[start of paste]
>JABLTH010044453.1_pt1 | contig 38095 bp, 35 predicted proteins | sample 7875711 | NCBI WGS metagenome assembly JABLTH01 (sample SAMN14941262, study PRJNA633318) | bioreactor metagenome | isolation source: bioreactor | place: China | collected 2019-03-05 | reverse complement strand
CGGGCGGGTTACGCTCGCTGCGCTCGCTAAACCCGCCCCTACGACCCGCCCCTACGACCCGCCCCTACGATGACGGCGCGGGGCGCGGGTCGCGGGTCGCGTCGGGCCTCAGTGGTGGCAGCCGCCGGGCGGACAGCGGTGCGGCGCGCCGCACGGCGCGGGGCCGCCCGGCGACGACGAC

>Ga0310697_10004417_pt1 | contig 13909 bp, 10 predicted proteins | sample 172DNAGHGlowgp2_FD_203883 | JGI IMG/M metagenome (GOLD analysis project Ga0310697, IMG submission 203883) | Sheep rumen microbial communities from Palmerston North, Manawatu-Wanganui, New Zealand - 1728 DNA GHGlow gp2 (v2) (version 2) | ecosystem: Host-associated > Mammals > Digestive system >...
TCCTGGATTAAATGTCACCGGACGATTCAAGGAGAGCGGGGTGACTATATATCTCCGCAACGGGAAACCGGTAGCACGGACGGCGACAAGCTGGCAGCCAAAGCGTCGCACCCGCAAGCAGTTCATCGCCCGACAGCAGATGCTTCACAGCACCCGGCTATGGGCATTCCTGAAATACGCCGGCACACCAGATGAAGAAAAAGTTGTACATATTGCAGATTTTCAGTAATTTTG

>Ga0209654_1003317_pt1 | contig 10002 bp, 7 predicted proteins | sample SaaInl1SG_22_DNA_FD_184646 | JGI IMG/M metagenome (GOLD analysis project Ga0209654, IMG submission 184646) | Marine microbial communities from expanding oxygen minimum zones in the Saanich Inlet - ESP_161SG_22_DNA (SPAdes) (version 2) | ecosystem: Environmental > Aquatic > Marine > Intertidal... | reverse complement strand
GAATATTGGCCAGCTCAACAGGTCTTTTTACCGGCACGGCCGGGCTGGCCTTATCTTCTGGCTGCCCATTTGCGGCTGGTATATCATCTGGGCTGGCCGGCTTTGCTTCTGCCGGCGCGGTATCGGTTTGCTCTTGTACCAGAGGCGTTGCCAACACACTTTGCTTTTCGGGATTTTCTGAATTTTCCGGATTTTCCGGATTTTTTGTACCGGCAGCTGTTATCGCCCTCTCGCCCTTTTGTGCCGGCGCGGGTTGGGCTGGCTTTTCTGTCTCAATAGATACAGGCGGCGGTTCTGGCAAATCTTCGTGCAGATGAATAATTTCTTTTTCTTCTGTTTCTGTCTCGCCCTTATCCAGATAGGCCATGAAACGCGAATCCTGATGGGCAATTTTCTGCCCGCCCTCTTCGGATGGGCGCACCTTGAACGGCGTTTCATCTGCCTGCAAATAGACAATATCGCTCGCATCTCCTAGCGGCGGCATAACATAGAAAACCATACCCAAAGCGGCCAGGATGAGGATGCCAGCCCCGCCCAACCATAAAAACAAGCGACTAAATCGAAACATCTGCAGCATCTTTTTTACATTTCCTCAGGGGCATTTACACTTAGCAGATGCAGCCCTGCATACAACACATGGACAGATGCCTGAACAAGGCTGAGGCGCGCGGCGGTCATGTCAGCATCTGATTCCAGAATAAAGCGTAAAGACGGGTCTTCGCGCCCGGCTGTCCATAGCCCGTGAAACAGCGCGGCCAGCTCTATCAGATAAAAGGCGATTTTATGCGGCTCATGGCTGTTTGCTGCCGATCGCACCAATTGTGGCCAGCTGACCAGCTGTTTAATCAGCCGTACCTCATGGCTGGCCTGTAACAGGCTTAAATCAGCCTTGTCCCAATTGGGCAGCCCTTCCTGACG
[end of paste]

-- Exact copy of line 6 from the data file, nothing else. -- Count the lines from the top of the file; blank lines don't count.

GAATATTGGCCAGCTCAACAGGTCTTTTTACCGGCACGGCCGGGCTGGCCTTATCTTCTGGCTGCCCATTTGCGGCTGGTATATCATCTGGGCTGGCCGGCTTTGCTTCTGCCGGCGCGGTATCGGTTTGCTCTTGTACCAGAGGCGTTGCCAACACACTTTGCTTTTCGGGATTTTCTGAATTTTCCGGATTTTCCGGATTTTTTGTACCGGCAGCTGTTATCGCCCTCTCGCCCTTTTGTGCCGGCGCGGGTTGGGCTGGCTTTTCTGTCTCAATAGATACAGGCGGCGGTTCTGGCAAATCTTCGTGCAGATGAATAATTTCTTTTTCTTCTGTTTCTGTCTCGCCCTTATCCAGATAGGCCATGAAACGCGAATCCTGATGGGCAATTTTCTGCCCGCCCTCTTCGGATGGGCGCACCTTGAACGGCGTTTCATCTGCCTGCAAATAGACAATATCGCTCGCATCTCCTAGCGGCGGCATAACATAGAAAACCATACCCAAAGCGGCCAGGATGAGGATGCCAGCCCCGCCCAACCATAAAAACAAGCGACTAAATCGAAACATCTGCAGCATCTTTTTTACATTTCCTCAGGGGCATTTACACTTAGCAGATGCAGCCCTGCATACAACACATGGACAGATGCCTGAACAAGGCTGAGGCGCGCGGCGGTCATGTCAGCATCTGATTCCAGAATAAAGCGTAAAGACGGGTCTTCGCGCCCGGCTGTCCATAGCCCGTGAAACAGCGCGGCCAGCTCTATCAGATAAAAGGCGATTTTATGCGGCTCATGGCTGTTTGCTGCCGATCGCACCAATTGTGGCCAGCTGACCAGCTGTTTAATCAGCCGTACCTCATGGCTGGCCTGTAACAGGCTTAAATCAGCCTTGTCCCAATTGGGCAGCCCTTCCTGACG